munchies:

A Gourmet Weed Dinner At Hunter S. Thompson’s House

We celebrated marijuana legalization with a gourmet weed pairing dinner at Hunter S. Thompson’s Colorado home.

These photos came from VICE Germany and they’re wonderful. It’s photos of food that looks like pussy, taken by Peter Kaaden. What else can you say?

Read a conversation with Portland photographer Missy Prince about deserts, darkrooms, and goats on leashes.

Megg, Mogg, & Owl – Part 13, by Simon Hanselmann 

Megg, Mogg, & Owl – Part 13, by Simon Hanselmann 

Aloha, Business Casual 

We talked to the artist Nicole Reber about her new exhibition of politically charged Hawaiian shirts.

Barbershops of Brooklyn 
Photos by Ol’ Skool Sean

Barbershops of Brooklyn 

Photos by Ol’ Skool Sean

Read our interview with Zak Arctander, whose work is featured in this year’s VICE Photo Issue.

Read our interview with Zak Arctander, whose work is featured in this year’s VICE Photo Issue.

Fashion Cat in ‘First Class’ – by Alex Schubert

Fashion Cat in ‘First Class’ – by Alex Schubert

Photographer Zak Arcander on Butterflies, Raves, and Being Alive
What defines an American perspective today? What does an American look like and more importantly how does an American look? Our society privileges the self, it is a culture that valorizes consumption and idealizes “self actualization”. In short, we live in a society that dictates humans as agents of desire. It is from within this infrastructure that we struggle to create and foster communities. In a self-centered social order, where do we come together and what do we gather around? Although there may not be one succinct answer, all of us are looking for it. If there is a common subject within Zak Arctander’s images, it is that of the pursuant gaze, a subject in a relentless search for the often intangible object of its desire. I sat down with Zak to talk about butterflies and being alive.
 

 
VICE: Tell me a little about your background.
Zak Arctander: I grew up in the northwest suburbs of Chicago, a place called Arlington Heights. I made skateboard videos throughout high school. My parents and my sister are all artists. 
 

 
How did skateboarding videos lead you to the work you make now? 
When I was filming/photographing skateboarding it was pretty similar to how I work now. The street was the stage for the drama; I was freezing and framing action. What is different now is I’m not so closely collaborating with the people I am photographing. They are mostly strangers that I encounter briefly.
 

 
It is clear from the images that your subjects are being captured in moments of telling inbetween-ness: not a decisive moment, but the fugue state between. There is a darkness that pervades the images, a darkness that seems to be located in relation to human desires. Are you ever disturbed by the images you create?
Disturbed isn’t a word that ever really crosses my mind. I have felt shaken. I definitely think about desire and how everyone is reaching for something outside of themselves. It sounds sort of ridiculous but when I consider what I’m after I still turn to Delillo’s phrase “magic and dread.”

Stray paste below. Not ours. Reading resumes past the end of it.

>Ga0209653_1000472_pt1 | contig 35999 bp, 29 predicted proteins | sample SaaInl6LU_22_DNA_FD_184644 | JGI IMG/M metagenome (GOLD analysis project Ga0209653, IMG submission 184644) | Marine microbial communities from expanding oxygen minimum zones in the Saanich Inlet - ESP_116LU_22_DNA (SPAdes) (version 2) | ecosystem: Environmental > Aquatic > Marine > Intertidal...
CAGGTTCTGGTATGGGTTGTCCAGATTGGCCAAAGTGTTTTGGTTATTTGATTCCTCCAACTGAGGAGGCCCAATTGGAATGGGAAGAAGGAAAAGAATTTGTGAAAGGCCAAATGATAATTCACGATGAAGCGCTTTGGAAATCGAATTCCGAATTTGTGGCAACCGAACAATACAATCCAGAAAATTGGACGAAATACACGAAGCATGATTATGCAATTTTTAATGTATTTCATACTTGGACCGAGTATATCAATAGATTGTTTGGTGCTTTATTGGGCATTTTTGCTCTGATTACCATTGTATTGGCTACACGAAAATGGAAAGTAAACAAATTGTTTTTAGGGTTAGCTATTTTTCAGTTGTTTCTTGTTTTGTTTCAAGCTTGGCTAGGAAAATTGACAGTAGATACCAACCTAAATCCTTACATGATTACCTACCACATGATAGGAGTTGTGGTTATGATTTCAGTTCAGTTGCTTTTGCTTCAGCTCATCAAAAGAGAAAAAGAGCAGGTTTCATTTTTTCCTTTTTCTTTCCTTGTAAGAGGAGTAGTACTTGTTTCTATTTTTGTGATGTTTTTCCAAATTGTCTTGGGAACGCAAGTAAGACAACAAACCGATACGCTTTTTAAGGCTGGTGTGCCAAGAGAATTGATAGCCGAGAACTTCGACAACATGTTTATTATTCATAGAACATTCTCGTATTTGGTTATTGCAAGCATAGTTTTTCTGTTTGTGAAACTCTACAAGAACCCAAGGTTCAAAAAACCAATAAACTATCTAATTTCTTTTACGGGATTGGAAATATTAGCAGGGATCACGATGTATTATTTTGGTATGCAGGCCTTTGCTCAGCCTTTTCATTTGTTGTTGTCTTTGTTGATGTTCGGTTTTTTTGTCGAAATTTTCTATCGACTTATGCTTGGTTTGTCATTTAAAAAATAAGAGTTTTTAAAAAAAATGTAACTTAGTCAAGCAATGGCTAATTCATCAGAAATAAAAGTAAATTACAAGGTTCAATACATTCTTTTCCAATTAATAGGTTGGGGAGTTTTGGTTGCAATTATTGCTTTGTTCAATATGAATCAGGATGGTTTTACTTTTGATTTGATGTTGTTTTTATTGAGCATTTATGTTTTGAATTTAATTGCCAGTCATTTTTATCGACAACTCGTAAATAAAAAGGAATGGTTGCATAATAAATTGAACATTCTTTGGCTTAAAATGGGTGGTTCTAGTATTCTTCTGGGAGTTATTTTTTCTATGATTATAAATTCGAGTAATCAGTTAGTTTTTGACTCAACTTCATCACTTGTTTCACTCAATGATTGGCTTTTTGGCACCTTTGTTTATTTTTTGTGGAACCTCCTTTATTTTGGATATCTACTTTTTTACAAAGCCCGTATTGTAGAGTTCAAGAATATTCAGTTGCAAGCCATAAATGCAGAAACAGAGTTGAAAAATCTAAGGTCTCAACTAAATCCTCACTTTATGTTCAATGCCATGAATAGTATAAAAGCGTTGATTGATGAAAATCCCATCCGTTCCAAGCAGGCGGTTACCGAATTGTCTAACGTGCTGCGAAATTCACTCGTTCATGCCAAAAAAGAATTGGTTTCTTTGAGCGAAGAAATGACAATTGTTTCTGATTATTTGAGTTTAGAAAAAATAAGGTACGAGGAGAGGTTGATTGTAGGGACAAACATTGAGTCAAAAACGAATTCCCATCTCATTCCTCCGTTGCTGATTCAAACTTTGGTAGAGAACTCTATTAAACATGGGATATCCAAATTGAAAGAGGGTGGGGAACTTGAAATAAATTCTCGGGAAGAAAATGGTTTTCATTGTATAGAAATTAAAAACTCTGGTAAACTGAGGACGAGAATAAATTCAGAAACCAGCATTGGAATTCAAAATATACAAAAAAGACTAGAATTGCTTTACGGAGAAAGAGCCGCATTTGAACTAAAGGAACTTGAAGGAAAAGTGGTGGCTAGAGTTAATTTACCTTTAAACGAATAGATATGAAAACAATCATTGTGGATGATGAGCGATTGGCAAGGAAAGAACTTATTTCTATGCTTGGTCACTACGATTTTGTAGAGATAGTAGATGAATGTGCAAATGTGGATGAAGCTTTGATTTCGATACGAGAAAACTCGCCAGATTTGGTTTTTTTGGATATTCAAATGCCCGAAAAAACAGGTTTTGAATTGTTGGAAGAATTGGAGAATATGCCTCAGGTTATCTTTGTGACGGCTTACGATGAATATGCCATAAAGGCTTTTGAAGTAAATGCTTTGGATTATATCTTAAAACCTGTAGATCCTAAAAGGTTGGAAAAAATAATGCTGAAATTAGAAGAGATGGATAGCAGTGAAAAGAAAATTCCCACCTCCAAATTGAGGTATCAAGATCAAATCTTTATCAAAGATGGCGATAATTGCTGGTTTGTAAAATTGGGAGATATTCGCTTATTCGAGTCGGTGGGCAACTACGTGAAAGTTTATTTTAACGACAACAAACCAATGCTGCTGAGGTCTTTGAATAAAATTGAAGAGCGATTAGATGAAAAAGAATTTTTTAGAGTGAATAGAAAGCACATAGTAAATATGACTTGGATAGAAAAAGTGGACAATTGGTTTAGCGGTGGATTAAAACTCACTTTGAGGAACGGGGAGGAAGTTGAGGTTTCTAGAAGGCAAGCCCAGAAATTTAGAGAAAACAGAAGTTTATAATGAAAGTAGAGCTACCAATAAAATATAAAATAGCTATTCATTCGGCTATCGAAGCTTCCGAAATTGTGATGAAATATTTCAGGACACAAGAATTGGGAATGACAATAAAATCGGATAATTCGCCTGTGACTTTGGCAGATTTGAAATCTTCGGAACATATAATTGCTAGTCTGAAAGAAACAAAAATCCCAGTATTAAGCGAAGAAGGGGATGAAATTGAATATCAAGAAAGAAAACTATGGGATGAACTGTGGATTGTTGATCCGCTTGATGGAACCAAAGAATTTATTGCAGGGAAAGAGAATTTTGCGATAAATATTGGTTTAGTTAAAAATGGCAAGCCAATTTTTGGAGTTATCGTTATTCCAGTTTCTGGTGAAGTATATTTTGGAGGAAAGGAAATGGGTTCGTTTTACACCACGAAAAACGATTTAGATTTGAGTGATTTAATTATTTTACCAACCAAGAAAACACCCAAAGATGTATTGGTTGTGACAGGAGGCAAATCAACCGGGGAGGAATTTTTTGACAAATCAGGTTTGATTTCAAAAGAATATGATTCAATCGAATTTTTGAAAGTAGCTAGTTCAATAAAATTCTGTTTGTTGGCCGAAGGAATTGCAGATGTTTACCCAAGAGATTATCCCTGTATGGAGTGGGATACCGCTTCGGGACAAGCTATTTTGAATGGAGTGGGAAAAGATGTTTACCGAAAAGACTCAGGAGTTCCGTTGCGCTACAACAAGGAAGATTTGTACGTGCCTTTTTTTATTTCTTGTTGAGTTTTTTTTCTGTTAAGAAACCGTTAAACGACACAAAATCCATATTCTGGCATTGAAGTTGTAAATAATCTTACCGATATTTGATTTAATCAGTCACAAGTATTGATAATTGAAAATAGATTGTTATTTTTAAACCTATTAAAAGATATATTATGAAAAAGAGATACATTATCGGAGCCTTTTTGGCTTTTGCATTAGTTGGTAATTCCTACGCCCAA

Continue

Photographer Zak Arcander on Butterflies, Raves, and Being Alive

What defines an American perspective today? What does an American look like and more importantly how does an American look? Our society privileges the self, it is a culture that valorizes consumption and idealizes “self actualization”. In short, we live in a society that dictates humans as agents of desire. It is from within this infrastructure that we struggle to create and foster communities. In a self-centered social order, where do we come together and what do we gather around? Although there may not be one succinct answer, all of us are looking for it. If there is a common subject within Zak Arctander’s images, it is that of the pursuant gaze, a subject in a relentless search for the often intangible object of its desire. I sat down with Zak to talk about butterflies and being alive.
 
 
VICE: Tell me a little about your background.
Zak Arctander: I grew up in the northwest suburbs of Chicago, a place called Arlington Heights. I made skateboard videos throughout high school. My parents and my sister are all artists. 
 
 
How did skateboarding videos lead you to the work you make now? 
When I was filming/photographing skateboarding it was pretty similar to how I work now. The street was the stage for the drama; I was freezing and framing action. What is different now is I’m not so closely collaborating with the people I am photographing. They are mostly strangers that I encounter briefly.
 
 
It is clear from the images that your subjects are being captured in moments of telling inbetween-ness: not a decisive moment, but the fugue state between. There is a darkness that pervades the images, a darkness that seems to be located in relation to human desires. Are you ever disturbed by the images you create?
Disturbed isn’t a word that ever really crosses my mind. I have felt shaken. I definitely think about desire and how everyone is reaching for something outside of themselves. It sounds sort of ridiculous but when I consider what I’m after I still turn to Delillo’s phrase “magic and dread.” 
 

Continue

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